Do Moms Really Have a Problem With Social Media?

Do Moms Really Have a Problem with social media

I sometimes wonder if this picture is how my children will remember me: my back to them, staring at the computer screen, saying, “Just a minute” for the fifth time in a row.

Is my love for everything internet causing me to neglect my children? I was so disturbed by this idea that after reading Not Now Darling, Mummy’s Tweeting, I was ready to unplug and exchange my smart phone for a dumb one. The article suggested that ignoring your kids in favor of a screen damaged their self-esteem.

How many times had I done that? I was clearly neglecting my children and I was overcome with guilt. My knee-jerk reaction was to follow Jesus’ directive in Matthew 5:30:

And if your right hand causes you to stumble, cut it off and throw it away.

Social media was causing me to stumble, no question. If I wasn’t reading, connecting, and blogging online, I reasoned, I would be a much better mother. I imagined what I could do with and for my family with the time reclaimed from online pursuits.

I would just cut it off. When I found the report of a guy who went offline for a year, I couldn’t wait to hear what a difference it had made for him. Even though he was single with no children, I knew he could be a mentor for me of sorts. If Paul could do it, so could I!

But while Paul at first noticed many positive results of going offline, they weren’t long-lasting:

By late 2012, I’d learned how to make a new style of wrong choices off the internet. I abandoned my positive offline habits, and discovered new offline vices.

As I reflected on his experience, I realized that social media wasn’t making me a bad mother just as food couldn’t make someone unclean (Matthew 15:11). In fact, I had ignored my children for the sake of many things that didn’t involve the internet! Blaming social media for my parental neglect was like blaming the refrigerator for weight gain. The problem seemed to be my own selfishness.

The solution was to spend more time focused on my kids. Wasn’t it? I began thinking about my childhood. My mother didn’t have social media, but she was very social. I recall being shooed away repeatedly when she was visiting. While I never liked it, I am none the worse for it, because I learned that I wasn’t the center of the universe. If my mom had read an article about how her socializing was parental neglect, she wouldn’t have given it a second thought. Moms needed time away from children’s demands, period.

Do moms really have a problem with social media? I only know that parents can neglect their children with or without it. And what constitutes neglect is hard to define. Schedules or time limits and being open to my husband’s and the Holy Spirit’s leading on the issue are how I choose to cope.

What do you think?


16 Responses to Do Moms Really Have a Problem With Social Media?
  1. Daphne Tarango
    May 30, 2013 | 7:42 am

    This is so convicting, Melanie. Just this morning, I told my seven-year-old son to give me a few minutes while I was on Facebook.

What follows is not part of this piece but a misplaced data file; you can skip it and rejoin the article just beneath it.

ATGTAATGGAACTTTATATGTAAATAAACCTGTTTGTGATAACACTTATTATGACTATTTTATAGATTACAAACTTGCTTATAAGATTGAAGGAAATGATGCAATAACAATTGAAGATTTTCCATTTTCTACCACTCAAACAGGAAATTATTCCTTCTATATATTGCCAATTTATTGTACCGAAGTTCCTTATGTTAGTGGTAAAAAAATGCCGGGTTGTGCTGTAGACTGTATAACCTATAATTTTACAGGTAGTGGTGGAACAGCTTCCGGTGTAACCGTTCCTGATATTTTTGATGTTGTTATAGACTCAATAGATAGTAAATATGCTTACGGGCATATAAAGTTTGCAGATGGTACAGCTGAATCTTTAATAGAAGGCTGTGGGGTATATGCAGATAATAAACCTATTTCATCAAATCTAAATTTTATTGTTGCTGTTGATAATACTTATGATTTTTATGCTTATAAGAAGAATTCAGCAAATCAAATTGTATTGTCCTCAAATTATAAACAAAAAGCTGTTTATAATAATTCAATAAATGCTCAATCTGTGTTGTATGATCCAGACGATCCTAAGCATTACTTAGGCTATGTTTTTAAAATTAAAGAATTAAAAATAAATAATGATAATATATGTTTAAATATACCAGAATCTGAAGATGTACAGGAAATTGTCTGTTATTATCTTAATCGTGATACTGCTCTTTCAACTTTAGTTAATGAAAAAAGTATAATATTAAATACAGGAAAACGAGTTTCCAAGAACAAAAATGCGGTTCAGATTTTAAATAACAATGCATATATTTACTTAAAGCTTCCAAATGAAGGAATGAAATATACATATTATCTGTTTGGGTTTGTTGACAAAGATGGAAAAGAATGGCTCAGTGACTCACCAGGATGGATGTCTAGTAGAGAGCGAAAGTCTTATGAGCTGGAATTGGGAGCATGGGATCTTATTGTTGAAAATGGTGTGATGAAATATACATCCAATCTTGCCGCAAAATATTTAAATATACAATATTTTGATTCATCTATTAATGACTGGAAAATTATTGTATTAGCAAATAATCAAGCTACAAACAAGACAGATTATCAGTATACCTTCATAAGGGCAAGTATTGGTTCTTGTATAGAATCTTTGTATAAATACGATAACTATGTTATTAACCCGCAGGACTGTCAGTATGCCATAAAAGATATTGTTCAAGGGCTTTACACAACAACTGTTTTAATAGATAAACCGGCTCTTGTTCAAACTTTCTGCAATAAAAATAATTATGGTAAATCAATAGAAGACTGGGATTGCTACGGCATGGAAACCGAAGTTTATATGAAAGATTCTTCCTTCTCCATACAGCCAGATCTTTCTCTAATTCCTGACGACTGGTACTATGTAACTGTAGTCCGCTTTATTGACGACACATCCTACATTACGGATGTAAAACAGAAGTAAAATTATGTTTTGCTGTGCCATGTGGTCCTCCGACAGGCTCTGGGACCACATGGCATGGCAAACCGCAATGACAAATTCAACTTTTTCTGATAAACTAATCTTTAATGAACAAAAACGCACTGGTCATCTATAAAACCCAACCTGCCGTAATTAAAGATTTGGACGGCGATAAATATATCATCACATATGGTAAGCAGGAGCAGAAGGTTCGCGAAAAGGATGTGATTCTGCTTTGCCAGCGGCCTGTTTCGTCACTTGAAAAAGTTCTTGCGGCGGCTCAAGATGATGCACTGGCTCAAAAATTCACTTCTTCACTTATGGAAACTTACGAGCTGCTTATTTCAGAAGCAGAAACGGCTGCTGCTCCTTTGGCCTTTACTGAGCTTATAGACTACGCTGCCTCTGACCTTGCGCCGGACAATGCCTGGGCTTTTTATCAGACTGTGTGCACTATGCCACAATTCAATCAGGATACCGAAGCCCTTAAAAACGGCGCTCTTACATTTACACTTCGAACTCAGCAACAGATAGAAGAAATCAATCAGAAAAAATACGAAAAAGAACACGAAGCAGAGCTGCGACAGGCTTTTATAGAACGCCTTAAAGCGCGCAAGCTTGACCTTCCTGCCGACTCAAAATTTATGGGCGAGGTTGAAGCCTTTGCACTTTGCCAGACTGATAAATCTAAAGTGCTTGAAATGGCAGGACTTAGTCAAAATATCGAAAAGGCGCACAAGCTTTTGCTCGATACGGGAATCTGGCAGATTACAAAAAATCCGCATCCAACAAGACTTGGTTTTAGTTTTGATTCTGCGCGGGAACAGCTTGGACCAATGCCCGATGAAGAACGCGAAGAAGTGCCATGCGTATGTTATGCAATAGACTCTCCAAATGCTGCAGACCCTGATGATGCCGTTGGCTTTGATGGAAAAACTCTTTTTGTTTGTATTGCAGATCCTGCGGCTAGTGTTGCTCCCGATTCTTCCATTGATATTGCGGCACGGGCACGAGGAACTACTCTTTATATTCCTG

The visual of the back of the head is extremely powerful.

    It’s not necessarily social media, as you said, but more like selfishness. Yes, I need my time–and boy, do I ever–but they need time too. It’s not about making them the center of the universe, but following the Holy Spirit’s nudging when it’s time to stop being so social. And my husband’s nudge too. 🙂

    Thanks for sharing this.


    P.S. – Sharing. 🙂

    • Melanie Wilson
      May 30, 2013 | 8:28 pm

      I’m thankful you took the time to be social and share your thoughts on the issue, Daphne. It’s helpful to me! I really appreciate you sharing it, too, and allowing other women to reflect on this issue.

  2. Sara K.
    May 30, 2013 | 8:30 am

    This is a difficult topic — a rather gray area, if you ask me! I, too, have struggled with the pull toward the internet — and as I analyze it, I use the internet largely as an escape mechanism. Yes, I sheepishly confess, an escape from the challenges of raising active boys. On many hard days, I recognize that I essentially “check out” of parenting and let my kids watch videos, just to keep them from fighting, while I zone-out on email, news headlines, and blogs. (I’m actually not on Facebook, as I am all too aware of my tendency toward obsession!) And I hate that I do this.

    Last August, I went so far as to go off-line for the whole month… or maybe it was three weeks… and it was amazing how much clearer my thinking was, how much less irritable I was with my boys, how much more I read from the stack of good books next to my bed! Yet, as I considered whether being without the internet *forever* would be feasible (hah!) — I also thought about what moms did before the internet: the TV and the phone. Or visiting in person. We can find plentiful ways to distract ourselves — with or without the internet — if we are looking hard enough. But I also agree, particularly as a homemaker, that it is healthy and good for moms to be in connection with others! (The word that comes to mind is balance.)

    So I agree with your conclusion — that it really comes down to each one of us… seeking the Lord for direction and the self-control to follow His leading, and then making the hard choices (however that looks to each person). God, please inspire us with Your wisdom and Your strength to put it into practice!

    • Melanie Wilson
      May 30, 2013 | 8:27 pm

      I’m adding my prayers to yours, Sara: Help us, Lord! It’s probably good that it’s a gray area so we do seek the Lord, rather than our own ideas on this issue. Thanks so much for sharing your experiences. I really benefit from reading how other moms feel about the topic.